As the title says, I’ll create two web servers in a private subnet, put an Application Load Balancer in front and protect the content with Web Application Firewall (WAF). In addition, I’ll create a bastion host so I can access the web servers using SSH. Web Servers are not reachable from the Internet.
First thing to do is to create an Elastic IP for the NAT gateway. NAT gateway is needed if you want to give the Web Servers Internet access so they can be patched. Go to Elastic IPs under Network & Security in EC2 menu and click on Allocate Elastic IP address in the top right corner. Accept the defaults and click Allocate.
We’ll create a VPC with two public and two private subnets. Minimum two public subnets are needed for the Application Load Balancer. You can’t create an ALB with one public subnet.
Click on Launch VPC Wizard in the VPC menu and select VPC with Public and Private Subnets. I’ll use this CIDR (192.168.100.0/22) which gives me 1024 hosts enough for 4 Class C /24 subnets, you can use whatever CIDR you want. As you can see I’ll use 192.168.100.0/24 for the first public subnet and 192.168.102.0/24 for the first private subnet. I’ll create the other public and private subnet later. You’ll have to associate the Elastic IP that you created in the previous step to the NAT gateway. Click Create VPC in the bottom right corner.
Go to Subnets menu click on the public subnet and look at the Availability Zone.
When you create the next subnet, you have to put it on another zone.
Click on the Route table tab. Remember/write-down the route table id (rtb-0e3cbsomething). It will be different for you.
Then click on Create subnet in the upper right corner. Choose your VPC, name the subnet (in my case subPublic2), assign an Availability Zone (e.g. us-east-1a) and add the CIDR 192.168.101.0/24. Make sure that your 2nd public Availability Zone is different than the 1st Availability Zone. Click Create subnet.
If you click on the new subnet now and then click on the Route table tab, you’ll see that AWS created a route table for you. But as you can notice below, the destination 0.0.0.0/0 goes through the NAT gateway.
We don’t want that. We want the public subnet to use the Internet gateway, not the NAT gateway. So click on the Edit route table association on the right. From the drop down choose the other route table, that’s the Internet gateway, that’s the one that you have wrote down earlier. When you change to the other route table, you’ll see that the destination for 0.0.0.0/0 changes to igw which is the Internet gateway. Click Save.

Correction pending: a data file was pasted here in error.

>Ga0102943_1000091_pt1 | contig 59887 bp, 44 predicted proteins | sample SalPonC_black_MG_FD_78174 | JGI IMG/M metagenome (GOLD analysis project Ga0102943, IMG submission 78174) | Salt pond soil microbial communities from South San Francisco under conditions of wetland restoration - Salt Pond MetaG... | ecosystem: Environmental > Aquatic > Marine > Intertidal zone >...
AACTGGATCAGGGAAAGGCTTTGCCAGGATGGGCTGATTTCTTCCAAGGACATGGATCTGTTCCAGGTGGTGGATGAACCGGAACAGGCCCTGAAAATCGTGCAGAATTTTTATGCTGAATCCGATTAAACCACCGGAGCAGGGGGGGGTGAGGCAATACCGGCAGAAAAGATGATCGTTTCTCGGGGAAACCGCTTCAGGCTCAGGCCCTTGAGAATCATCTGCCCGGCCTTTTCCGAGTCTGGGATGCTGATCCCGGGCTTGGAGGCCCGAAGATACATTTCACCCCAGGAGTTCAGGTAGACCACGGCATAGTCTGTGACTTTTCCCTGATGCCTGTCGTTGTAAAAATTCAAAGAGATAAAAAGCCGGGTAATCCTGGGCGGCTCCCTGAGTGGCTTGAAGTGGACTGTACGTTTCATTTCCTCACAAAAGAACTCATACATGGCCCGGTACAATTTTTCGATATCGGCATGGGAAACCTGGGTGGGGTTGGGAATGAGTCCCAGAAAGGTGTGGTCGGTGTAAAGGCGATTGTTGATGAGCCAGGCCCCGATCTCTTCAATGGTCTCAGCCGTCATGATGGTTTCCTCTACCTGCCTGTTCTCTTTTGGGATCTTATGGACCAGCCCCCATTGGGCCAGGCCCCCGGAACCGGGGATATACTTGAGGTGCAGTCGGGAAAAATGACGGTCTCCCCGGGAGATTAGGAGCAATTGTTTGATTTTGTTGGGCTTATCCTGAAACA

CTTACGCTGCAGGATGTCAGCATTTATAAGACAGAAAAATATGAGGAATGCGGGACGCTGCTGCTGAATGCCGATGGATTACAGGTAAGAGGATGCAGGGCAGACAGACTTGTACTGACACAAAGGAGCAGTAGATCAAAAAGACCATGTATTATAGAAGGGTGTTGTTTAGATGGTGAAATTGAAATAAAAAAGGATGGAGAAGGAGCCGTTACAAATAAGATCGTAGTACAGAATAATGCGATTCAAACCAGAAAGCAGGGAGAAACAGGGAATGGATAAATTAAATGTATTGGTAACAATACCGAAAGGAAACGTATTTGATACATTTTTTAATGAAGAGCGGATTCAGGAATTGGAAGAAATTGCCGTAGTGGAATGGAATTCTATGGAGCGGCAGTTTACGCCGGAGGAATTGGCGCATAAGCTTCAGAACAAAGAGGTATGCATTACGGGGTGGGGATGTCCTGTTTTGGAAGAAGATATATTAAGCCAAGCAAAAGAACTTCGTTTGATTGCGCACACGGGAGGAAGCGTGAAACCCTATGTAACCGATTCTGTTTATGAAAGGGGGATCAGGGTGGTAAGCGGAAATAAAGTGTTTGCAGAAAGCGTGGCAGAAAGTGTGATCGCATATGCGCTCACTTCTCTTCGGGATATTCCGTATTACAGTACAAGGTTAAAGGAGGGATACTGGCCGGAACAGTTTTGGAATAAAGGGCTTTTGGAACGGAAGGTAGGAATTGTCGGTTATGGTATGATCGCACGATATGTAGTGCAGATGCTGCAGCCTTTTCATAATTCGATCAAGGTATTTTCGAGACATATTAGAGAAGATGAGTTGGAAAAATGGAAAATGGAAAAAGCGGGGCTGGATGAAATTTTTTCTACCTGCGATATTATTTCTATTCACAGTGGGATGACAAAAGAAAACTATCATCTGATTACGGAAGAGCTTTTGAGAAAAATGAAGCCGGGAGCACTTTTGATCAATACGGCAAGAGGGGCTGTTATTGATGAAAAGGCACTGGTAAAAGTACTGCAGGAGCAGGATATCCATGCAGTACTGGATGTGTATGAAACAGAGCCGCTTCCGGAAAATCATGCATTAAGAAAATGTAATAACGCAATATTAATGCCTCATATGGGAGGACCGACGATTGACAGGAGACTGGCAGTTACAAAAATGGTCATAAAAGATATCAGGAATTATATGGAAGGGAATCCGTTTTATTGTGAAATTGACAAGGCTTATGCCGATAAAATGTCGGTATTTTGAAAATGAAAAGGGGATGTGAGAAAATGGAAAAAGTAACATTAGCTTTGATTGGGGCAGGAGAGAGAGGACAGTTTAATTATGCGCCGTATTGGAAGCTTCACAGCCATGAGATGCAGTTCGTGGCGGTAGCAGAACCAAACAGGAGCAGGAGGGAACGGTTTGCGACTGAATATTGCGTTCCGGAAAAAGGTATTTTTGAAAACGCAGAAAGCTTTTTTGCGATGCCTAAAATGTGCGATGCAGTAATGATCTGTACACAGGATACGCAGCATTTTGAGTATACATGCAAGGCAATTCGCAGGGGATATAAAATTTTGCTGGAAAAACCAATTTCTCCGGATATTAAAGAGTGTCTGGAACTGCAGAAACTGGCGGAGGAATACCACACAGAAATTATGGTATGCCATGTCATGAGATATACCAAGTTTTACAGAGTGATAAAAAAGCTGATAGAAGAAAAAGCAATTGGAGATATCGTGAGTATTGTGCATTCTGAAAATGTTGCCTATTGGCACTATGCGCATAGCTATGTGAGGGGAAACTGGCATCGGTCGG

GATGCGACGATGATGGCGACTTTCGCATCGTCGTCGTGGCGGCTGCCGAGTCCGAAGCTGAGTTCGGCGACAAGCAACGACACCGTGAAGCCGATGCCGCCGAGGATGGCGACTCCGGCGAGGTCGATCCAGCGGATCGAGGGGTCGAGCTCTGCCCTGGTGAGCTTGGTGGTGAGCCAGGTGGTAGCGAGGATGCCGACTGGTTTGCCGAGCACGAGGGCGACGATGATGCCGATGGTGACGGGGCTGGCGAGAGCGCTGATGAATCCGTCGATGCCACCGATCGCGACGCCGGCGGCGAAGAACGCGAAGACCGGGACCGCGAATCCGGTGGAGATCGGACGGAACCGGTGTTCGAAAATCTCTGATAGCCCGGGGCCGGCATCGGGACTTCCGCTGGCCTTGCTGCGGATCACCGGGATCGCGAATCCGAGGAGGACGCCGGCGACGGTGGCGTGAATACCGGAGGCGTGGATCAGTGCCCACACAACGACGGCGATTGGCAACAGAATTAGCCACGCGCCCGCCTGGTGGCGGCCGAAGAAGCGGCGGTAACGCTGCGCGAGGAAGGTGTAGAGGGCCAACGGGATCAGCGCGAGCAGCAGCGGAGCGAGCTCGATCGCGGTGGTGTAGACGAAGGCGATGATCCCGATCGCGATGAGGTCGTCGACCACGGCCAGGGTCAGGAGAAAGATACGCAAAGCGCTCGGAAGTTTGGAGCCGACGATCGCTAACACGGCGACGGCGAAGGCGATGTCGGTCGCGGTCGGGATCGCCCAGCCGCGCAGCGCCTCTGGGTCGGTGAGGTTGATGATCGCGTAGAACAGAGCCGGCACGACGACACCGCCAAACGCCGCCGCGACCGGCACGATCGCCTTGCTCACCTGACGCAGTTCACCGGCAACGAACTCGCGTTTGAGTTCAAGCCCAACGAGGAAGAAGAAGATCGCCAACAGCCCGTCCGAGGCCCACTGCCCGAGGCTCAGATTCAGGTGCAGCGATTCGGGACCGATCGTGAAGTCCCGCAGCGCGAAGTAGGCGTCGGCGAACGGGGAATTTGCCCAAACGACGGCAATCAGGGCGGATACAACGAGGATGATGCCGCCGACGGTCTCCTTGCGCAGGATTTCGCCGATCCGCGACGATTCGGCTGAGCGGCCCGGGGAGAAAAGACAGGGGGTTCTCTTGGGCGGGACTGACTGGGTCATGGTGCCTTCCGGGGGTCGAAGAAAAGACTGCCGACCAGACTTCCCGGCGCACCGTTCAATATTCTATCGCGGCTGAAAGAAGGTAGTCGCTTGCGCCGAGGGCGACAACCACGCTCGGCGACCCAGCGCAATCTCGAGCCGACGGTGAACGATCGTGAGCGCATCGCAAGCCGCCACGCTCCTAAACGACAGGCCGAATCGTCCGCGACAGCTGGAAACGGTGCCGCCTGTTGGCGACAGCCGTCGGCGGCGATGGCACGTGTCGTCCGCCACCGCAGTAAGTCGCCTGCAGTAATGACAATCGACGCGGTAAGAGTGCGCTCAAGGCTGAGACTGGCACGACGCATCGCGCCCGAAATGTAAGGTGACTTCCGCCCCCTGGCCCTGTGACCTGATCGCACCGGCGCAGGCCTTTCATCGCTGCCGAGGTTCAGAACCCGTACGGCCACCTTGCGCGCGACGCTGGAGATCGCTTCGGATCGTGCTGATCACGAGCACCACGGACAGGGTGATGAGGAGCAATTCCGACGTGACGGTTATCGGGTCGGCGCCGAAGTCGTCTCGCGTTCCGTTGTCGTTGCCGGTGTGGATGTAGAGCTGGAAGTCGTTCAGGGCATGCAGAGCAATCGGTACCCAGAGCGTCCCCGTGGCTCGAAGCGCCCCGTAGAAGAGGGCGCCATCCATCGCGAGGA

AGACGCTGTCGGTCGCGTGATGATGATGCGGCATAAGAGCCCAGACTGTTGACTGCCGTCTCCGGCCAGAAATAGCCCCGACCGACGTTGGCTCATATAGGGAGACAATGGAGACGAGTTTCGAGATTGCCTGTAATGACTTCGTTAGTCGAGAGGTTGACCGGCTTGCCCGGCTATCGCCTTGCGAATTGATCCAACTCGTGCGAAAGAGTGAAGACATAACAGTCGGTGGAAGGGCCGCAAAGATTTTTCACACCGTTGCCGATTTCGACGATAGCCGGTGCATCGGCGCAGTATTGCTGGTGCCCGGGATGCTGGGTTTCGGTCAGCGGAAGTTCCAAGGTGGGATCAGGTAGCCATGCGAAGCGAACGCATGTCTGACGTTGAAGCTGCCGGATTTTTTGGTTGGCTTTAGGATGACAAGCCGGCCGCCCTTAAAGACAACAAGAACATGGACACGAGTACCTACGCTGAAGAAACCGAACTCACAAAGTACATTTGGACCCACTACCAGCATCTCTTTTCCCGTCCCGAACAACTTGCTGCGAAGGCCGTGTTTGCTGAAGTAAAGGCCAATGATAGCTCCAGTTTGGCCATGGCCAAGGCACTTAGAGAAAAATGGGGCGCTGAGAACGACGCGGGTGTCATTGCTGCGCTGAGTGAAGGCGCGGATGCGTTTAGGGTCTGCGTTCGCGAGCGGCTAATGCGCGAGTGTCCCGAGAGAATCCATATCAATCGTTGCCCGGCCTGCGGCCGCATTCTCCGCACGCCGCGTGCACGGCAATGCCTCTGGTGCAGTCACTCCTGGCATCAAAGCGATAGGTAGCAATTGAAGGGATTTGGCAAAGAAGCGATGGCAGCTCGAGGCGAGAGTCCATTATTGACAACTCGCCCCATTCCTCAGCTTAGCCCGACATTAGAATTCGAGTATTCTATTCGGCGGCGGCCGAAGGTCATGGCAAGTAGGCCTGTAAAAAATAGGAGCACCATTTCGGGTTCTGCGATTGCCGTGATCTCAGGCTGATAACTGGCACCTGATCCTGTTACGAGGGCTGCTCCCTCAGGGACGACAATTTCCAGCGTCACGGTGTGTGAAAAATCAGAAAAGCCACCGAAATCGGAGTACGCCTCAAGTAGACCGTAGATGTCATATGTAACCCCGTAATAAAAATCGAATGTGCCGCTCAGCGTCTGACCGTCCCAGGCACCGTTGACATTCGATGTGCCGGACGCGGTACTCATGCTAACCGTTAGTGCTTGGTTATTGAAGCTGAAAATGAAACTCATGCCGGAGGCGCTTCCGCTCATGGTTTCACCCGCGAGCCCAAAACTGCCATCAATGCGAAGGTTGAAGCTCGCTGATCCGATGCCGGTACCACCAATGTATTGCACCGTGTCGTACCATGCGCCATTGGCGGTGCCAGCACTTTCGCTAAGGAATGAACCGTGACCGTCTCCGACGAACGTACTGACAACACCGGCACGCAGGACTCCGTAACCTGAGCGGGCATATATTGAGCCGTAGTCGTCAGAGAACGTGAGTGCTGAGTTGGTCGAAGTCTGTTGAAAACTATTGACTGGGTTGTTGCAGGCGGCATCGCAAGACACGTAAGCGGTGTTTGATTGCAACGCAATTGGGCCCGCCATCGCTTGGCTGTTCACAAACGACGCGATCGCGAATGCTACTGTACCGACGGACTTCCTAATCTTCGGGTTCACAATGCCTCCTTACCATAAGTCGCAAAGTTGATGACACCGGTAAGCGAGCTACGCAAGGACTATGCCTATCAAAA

Now, do the same for the other private subnet. Click on the private subnet and look at the Availability Zone. In my case it’s us-east-1b. This means, I have to create my 2nd private subnet in another zone.
So, I am creating the 2nd private subnet within my VPC and I named my subnet subPvt2 in us-east-1a and 192.168.103.0/24 CIDR.
Check the route table for this new private subnet. The route table for 0.0.0.0/0 should be the NAT gateway which is correct, but just in case…
So these are my subnets now.
You use a bastion host as a jump server to get to the web servers. If you have any other means to get to them such as VPN or Systems Manager, then go for it. This is just an example of how to get to the web servers.
I’ll use the AWS Linux for this. It really doesn’t matter as long you have a SSH client installed on the bastion host. Launch a simple t2.micro instance in any public subnet. Make sure the bastion host has a public IP. Also make sure that this bastion host is accessible from a single IP or some dedicated subnet. You don’t want this bastion host to be exposed to the world. In my case, the security group for the bastion host is restricted to my home IP only on port 22 for SSH.
I’ll use two AWS Linux instances deployed in the private subnets. Do not assign a public IP for these. That’s what the bastion host is for. Create a security group that allows traffic for SSH from the security group that you created for the bastion host. In my case it looks like this. Start typing sg in the circled field and choose the security group that you create earlier. If you named it properly, you’ll see it. If not, go get the security group ID for the bastion host.
Launch two instances in two different private subnets.